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ammonia

[uh-mohn-yuh, uh-moh-nee-uh] /əˈmoʊn yə, əˈmoʊ ni ə/
noun, Chemistry
1.
a colorless, pungent, suffocating, highly water-soluble, gaseous compound, NH 3 , usually produced by the direct combination of nitrogen and hydrogen gases: used chiefly for refrigeration and in the manufacture of commercial chemicals and laboratory reagents.
2.
Also called ammonia solution, ammonia water, aqua ammoniae, aqua ammonia, aqueous ammonia. this gas dissolved in water; ammonium hydroxide.
Origin
1790-1800
1790-1800; < New Latin, so called as being obtained from sal ammoniac. See ammoniac

aqua ammoniae

[uh-moh-nee-ee] /əˈmoʊ niˌi/
noun
1.
ammonia (def 2).
Also, aqua ammonia.
Origin
< New Latin: literally, water of ammonia
Dictionary.com Unabridged
Based on the Random House Dictionary, © Random House, Inc. 2014.
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British Dictionary definitions for aqua ammonia

ammonia

/əˈməʊnɪə; -njə/
noun
1.
a colourless pungent highly soluble gas mainly used in the manufacture of fertilizers, nitric acid, and other nitrogenous compounds, and as a refrigerant and solvent. Formula: NH3
2.
a solution of ammonia in water, containing the compound ammonium hydroxide
Word Origin
C18: from New Latin, from Latin (sal) ammōniacus (sal) ammoniac1
Collins English Dictionary - Complete & Unabridged 2012 Digital Edition
© William Collins Sons & Co. Ltd. 1979, 1986 © HarperCollins
Publishers 1998, 2000, 2003, 2005, 2006, 2007, 2009, 2012
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Word Origin and History for aqua ammonia

ammonia

n.

1799, Modern Latin, coined 1782 by Swedish chemist Torbern Bergman (1735-1784) for gas obtained from sal ammoniac, salt deposits containing ammonium chloride found near temple of Jupiter Ammon (from Egyptian God Amun) in Libya, from Greek ammoniakos "belonging to Ammon." The shrine was ancient already in Augustus' day, and the salts were prepared "from the sands where the camels waited while their masters prayed for good omens" [Shipley].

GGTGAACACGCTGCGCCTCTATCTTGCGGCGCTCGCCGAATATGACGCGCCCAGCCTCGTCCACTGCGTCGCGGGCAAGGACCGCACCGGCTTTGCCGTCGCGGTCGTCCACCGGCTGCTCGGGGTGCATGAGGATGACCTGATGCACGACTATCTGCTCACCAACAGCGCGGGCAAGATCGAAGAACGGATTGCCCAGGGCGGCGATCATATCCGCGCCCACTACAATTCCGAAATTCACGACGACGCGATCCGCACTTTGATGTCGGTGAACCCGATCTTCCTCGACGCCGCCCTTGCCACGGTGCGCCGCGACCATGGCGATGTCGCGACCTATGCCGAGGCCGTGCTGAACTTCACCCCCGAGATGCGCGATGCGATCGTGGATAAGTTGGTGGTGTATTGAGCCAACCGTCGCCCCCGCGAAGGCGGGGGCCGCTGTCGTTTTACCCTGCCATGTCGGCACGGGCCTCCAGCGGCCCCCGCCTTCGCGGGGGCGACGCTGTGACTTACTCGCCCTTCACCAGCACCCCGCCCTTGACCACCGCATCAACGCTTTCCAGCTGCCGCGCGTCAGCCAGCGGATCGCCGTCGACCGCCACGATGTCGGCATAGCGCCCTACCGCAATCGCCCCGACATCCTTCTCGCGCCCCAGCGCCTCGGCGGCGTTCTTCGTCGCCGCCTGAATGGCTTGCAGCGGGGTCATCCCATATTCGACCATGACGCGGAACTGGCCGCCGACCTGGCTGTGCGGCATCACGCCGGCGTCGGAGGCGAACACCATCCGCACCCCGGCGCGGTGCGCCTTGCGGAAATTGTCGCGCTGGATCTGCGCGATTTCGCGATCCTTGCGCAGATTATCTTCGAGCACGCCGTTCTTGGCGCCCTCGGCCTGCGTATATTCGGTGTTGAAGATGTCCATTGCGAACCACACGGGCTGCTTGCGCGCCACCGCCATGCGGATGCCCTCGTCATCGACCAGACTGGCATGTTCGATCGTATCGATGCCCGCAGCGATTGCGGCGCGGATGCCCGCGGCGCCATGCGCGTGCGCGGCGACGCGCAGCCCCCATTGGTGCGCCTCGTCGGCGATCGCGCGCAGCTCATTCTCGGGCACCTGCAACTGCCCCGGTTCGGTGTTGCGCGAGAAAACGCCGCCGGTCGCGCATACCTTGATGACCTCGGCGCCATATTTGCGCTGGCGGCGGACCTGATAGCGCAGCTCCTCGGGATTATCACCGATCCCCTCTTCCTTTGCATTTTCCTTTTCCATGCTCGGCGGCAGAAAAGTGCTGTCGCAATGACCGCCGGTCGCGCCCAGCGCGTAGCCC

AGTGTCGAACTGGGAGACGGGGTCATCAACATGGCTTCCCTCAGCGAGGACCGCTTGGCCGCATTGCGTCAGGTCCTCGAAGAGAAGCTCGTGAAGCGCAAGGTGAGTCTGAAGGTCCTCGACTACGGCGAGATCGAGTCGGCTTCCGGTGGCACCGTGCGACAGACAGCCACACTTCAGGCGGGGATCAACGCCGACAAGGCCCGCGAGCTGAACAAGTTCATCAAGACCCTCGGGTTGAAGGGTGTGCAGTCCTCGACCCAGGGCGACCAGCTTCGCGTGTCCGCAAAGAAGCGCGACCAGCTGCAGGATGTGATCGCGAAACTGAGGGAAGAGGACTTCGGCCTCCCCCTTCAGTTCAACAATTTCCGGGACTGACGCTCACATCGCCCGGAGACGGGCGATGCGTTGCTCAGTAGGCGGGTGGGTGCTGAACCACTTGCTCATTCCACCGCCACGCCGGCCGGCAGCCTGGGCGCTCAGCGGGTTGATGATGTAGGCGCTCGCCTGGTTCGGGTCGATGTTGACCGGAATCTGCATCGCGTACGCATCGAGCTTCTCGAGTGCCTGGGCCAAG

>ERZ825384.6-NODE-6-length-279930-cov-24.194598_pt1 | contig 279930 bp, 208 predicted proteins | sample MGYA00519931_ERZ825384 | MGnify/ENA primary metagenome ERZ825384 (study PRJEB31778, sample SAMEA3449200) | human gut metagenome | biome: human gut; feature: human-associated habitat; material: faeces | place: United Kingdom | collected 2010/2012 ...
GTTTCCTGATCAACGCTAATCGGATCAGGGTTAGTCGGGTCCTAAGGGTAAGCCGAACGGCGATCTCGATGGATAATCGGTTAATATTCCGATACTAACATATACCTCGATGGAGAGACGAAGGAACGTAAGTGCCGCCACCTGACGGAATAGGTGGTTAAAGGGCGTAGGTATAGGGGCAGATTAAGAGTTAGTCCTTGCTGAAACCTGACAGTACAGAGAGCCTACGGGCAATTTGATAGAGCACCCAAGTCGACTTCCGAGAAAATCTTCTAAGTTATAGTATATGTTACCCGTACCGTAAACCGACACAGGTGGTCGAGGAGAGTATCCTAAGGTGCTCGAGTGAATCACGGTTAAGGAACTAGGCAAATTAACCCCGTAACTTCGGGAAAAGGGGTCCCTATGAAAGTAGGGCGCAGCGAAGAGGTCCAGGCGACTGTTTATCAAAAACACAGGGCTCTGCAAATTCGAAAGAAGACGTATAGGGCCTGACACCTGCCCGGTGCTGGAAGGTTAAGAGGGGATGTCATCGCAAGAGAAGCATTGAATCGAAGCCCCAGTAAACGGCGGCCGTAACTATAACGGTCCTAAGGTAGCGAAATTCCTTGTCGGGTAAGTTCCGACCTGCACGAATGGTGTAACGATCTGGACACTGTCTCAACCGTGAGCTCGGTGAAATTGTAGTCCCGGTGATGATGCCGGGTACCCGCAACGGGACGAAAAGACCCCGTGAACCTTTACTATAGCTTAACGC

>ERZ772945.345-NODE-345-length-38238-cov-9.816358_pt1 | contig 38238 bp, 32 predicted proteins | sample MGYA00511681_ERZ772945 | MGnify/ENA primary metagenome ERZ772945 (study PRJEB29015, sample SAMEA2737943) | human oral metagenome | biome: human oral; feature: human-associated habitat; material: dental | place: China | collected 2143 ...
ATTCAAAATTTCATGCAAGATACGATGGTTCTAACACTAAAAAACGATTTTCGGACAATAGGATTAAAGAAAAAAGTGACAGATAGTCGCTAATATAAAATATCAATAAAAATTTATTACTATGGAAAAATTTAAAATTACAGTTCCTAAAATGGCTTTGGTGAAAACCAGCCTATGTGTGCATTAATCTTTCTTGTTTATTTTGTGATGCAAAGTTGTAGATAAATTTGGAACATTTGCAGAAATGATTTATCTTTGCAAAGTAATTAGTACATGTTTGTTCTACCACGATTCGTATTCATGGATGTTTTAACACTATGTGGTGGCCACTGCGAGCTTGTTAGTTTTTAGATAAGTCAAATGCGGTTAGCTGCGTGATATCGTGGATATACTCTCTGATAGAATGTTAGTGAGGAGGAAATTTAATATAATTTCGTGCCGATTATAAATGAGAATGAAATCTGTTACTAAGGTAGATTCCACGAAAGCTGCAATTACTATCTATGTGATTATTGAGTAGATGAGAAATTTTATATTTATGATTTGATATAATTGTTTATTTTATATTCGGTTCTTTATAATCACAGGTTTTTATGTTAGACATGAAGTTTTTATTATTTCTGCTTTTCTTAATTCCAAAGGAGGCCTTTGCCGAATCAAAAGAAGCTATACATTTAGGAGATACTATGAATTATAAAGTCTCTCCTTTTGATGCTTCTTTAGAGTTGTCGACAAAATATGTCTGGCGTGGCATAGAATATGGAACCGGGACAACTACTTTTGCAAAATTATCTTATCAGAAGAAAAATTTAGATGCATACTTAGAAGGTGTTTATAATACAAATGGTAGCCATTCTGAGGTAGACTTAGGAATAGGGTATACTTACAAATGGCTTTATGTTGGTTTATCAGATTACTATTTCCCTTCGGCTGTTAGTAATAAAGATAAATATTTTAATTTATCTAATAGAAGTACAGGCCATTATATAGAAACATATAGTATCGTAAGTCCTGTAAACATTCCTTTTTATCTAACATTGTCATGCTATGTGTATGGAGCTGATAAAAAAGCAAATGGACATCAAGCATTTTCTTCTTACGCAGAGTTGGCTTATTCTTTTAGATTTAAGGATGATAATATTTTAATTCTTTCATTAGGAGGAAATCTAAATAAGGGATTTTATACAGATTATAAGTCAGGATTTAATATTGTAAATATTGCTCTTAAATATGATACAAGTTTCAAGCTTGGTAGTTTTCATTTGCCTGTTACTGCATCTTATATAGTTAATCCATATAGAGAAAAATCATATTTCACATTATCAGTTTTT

There also was a gum form of sal ammoniac, from a wild plant that grew near the shrine, and across North Africa and Asia. A less likely theory traces the name to Greek Armeniakon "Armenian," because the substance also was found in Armenia. Also known as spirit of hartshorn and volatile or animal alkali.

Online Etymology Dictionary, © 2010 Douglas Harper
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aqua ammonia in Medicine

ammonia am·mo·nia (ə-mōn'yə)
n.
A colorless, pungent gas used to manufacture a wide variety of nitrogen-containing organic and inorganic chemicals.

The American Heritage® Stedman's Medical Dictionary
Copyright © 2002, 2001, 1995 by Houghton Mifflin Company. Published by Houghton Mifflin Company.
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aqua ammonia in Science
ammonia
  (ə-mōn'yə)   
A colorless alkaline gas that is lighter than air and has a strongly pungent odor. It is used as a fertilizer and refrigerant, in medicine, and in making dyes, textiles, plastics, and explosives. Chemical formula: NH3.
The American Heritage® Science Dictionary
Copyright © 2002. Published by Houghton Mifflin. All rights reserved.
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Encyclopedia Article for aqua ammonia

ammonium hydroxide

solution of ammonia gas in water, a common commercial form of ammonia. It is a colourless liquid with a strong characteristic odour. In concentrated form, ammonium hydroxide can cause burns on contact with the skin; ordinary household ammonia, used as a cleanser, is dilute ammonium hydroxide.

Learn more about ammonium hydroxide with a free trial on Britannica.com
Encyclopedia Britannica, 2008. Encyclopedia Britannica Online.
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